Dorus De Vries has left Swansea City.
For me this is a bigger shame than Darren Pratley and (possibly) Neil Taylor leaving, as it seems to have cropped up from nowhere. I know he was out of contract, but I must have just assumed he'd sign another one. Football lesson #1: Never assume anyone will be playing for your team next season.
I think I'm more confused than anything.
It might be more understandable had Swansea failed to achieve promotion last season, or were in a Cardiff-type state (complete disarray), but that's not the case. Swansea were promoted, have been gifted £90million, have a great team and management in place and have some of the best supporters in the land. Dorus will know this.
Maybe his departure was a lifestyle reason? Unlikely though; I've been to Wolverhampton and, despite what the Wolverhampton tourist board may claim, it has no charm or beauty. Well, none compared to that of Swansea. So we can rule out “change of scenery”.
Could it be the manager? I've never been managed by him personally, but Brendan Rodgers strikes me as an excellent boss, one who you'd struggle to dislike and one who let's the players play their own way. I can't see the appeal of Mick McCarthy over the Kilimanjaro conqueror, so it can't be a reason.
Maybe we don't have to look further than De Vries himself who said (speaking to Wolves club website): "Wolves are a club with all the fundamentals in place to grow and expectations are higher than at Swansea at this moment in time.”
This, again, is odd. I think expectations are very high in Swansea. Higher than they must be at Wolves. A team still flying on the promotion high (I know the crash will come soon enough) against a team who avoided relegation by a point on the final day. I may be a little disillusioned, but I predicted (before this news came to light) that Swansea would probably finish on par, if not higher than, Wolves. Maybe De Vries knows something I don't?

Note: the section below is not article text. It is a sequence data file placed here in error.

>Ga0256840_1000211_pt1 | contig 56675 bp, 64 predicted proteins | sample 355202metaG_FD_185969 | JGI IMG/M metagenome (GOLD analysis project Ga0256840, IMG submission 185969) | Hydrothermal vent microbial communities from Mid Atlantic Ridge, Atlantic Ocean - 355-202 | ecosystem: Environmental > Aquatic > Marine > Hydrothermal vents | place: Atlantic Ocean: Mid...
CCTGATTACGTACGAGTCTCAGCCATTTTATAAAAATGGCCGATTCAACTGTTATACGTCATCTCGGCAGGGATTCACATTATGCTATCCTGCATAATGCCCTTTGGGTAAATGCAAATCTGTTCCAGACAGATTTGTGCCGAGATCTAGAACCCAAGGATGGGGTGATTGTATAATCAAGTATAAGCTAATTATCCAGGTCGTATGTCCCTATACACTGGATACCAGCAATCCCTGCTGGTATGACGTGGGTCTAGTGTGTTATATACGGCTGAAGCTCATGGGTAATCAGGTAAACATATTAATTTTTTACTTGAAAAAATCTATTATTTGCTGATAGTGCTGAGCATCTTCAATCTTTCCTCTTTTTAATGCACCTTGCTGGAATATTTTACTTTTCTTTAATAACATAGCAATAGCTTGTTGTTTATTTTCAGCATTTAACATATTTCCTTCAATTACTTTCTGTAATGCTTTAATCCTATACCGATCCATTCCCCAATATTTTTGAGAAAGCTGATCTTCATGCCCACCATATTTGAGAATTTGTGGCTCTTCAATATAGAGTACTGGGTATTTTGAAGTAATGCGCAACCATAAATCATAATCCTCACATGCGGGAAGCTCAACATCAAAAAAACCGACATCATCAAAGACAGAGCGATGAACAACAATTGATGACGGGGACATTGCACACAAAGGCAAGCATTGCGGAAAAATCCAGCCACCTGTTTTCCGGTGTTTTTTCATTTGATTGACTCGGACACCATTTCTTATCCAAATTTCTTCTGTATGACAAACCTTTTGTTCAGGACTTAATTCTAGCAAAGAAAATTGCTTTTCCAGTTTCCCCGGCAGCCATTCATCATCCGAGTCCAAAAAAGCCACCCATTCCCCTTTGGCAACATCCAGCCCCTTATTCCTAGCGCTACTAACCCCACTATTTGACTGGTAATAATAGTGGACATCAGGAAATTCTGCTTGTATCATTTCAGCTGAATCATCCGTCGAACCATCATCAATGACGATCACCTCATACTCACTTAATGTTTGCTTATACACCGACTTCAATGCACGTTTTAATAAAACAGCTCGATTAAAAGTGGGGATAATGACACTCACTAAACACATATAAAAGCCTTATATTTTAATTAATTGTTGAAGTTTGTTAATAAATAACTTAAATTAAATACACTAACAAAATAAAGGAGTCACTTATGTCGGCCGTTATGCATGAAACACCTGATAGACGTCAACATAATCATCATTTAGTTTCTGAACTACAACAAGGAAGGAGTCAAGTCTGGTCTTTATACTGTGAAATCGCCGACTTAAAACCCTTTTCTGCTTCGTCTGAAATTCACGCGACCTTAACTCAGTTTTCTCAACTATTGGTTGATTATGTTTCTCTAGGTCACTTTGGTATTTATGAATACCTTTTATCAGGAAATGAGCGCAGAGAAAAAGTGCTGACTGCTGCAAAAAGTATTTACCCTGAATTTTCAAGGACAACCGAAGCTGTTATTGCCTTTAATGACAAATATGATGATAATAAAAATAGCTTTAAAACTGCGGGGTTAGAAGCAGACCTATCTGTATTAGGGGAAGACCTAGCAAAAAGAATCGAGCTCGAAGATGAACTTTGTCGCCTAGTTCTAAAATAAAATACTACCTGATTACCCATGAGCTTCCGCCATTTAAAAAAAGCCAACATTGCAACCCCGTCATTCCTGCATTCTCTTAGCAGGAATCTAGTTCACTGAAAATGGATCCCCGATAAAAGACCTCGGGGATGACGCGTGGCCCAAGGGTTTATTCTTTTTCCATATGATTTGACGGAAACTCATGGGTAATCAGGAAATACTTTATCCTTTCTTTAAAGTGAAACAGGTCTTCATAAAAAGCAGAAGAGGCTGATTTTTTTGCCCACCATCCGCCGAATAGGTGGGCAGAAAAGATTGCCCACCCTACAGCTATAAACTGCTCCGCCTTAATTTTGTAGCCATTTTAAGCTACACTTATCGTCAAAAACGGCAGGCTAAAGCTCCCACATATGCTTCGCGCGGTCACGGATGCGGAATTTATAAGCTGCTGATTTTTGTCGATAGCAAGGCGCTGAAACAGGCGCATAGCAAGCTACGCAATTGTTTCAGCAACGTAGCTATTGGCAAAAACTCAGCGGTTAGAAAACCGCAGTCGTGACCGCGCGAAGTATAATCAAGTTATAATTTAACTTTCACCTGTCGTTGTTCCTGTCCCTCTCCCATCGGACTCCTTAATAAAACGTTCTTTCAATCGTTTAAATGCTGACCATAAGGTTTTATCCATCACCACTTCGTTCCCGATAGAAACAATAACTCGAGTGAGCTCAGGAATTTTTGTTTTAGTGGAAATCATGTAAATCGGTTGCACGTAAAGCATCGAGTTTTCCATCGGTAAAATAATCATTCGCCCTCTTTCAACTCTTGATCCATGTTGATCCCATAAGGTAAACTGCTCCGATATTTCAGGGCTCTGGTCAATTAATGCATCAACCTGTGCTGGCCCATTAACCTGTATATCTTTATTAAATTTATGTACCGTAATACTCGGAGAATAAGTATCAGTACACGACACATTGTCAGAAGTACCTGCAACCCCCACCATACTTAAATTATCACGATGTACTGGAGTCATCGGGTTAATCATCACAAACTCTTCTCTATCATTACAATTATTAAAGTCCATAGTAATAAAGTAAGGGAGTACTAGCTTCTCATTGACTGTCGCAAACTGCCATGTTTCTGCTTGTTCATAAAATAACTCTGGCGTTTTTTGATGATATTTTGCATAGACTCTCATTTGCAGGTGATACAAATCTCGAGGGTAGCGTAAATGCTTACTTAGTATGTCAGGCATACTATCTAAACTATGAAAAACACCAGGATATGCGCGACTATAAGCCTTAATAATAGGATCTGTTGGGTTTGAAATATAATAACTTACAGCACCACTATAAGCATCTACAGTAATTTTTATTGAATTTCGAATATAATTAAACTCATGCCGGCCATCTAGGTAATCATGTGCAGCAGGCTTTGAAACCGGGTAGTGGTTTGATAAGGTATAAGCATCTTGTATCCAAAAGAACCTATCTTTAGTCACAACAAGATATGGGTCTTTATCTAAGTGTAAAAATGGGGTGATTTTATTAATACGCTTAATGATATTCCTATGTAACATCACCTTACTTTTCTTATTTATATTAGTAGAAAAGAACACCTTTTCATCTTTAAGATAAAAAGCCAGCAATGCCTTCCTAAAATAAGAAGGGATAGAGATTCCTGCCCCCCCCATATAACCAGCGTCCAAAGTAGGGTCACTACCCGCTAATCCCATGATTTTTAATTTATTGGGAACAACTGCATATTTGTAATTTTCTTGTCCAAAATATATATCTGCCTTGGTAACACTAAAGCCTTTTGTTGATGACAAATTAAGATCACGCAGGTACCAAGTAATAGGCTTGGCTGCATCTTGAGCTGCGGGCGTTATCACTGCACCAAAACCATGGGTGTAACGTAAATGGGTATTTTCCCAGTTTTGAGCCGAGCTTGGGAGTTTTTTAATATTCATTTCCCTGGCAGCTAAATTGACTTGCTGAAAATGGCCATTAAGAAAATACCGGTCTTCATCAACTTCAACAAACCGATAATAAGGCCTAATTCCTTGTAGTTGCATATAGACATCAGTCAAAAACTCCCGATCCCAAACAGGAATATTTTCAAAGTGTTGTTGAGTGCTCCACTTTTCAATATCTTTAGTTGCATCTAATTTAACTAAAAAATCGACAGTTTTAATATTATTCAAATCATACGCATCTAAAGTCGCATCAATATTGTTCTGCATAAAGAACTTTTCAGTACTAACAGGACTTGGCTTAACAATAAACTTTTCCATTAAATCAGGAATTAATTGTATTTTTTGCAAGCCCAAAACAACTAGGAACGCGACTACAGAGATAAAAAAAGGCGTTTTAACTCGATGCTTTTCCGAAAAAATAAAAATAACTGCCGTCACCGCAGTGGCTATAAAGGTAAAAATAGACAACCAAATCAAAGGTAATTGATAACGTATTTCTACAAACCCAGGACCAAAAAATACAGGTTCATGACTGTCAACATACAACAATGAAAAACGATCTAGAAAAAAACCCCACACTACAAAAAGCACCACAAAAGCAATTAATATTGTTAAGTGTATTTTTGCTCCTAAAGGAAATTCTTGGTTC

After discussing all these points, it should be clear by now that money is the reason De Vries left Swansea. (I would like to point out that while I am naturally focussing my attention on the Dutchman, it is generally the same story for Darren Pratley and any others that choose to leave now).
In football, money overtook loyalty years ago. Gone are the days where a player will spend his entire career with one club (bar a few exceptions – Giggs, Del Piero, Scholes) and it's such a shame for the sport.
As we all know, the joy of having 20,000 fans chanting your name is nothing compared to the sheer bliss of that extra few grand a week. Forget the kids who save up pocket money for a new kit and have your name sewn onto their shirts, only for you to leave the next week. Forget the fans in stands similar to the Tesco Stand all over the country who will now have to co-ordinate another chant for their star keeper.
Player loyalty (the lack of it) is almost enough to put you off football.
Why can't more players be like Alan Tate? Can anyone remember Alan Tate holding up his Swansea shirt for the camera's when he signed? No, because it was so long ago! One of those rare players that will probably stay with the club for his entire career (and it's not just because no-one else wants him).
So the departure of De Vries leaves a big space to fill. Swansea are currently being linked with Poland international Grzegorz Sandomierski (a lovely name for the commentators to get wrong). However, the 21-year old has impressed a number of top clubs, including Man City, Juventus and Chelsea, so don't hold your breath on this one.
I felt Swansea already needed another keeper before this happened; as a back up in case De Vries got injured. I don't feel Yves MaKalambay is Premier League material yet, though worth hanging on to as a third keeper.
Now Rodgers has another mountain to climb in getting two good quality goalkeepers into the squad; at least one of them with enough experience to face the likes of Rooney, Tevez and Drogba next season.
I guess Alan Tate could take the gloves again?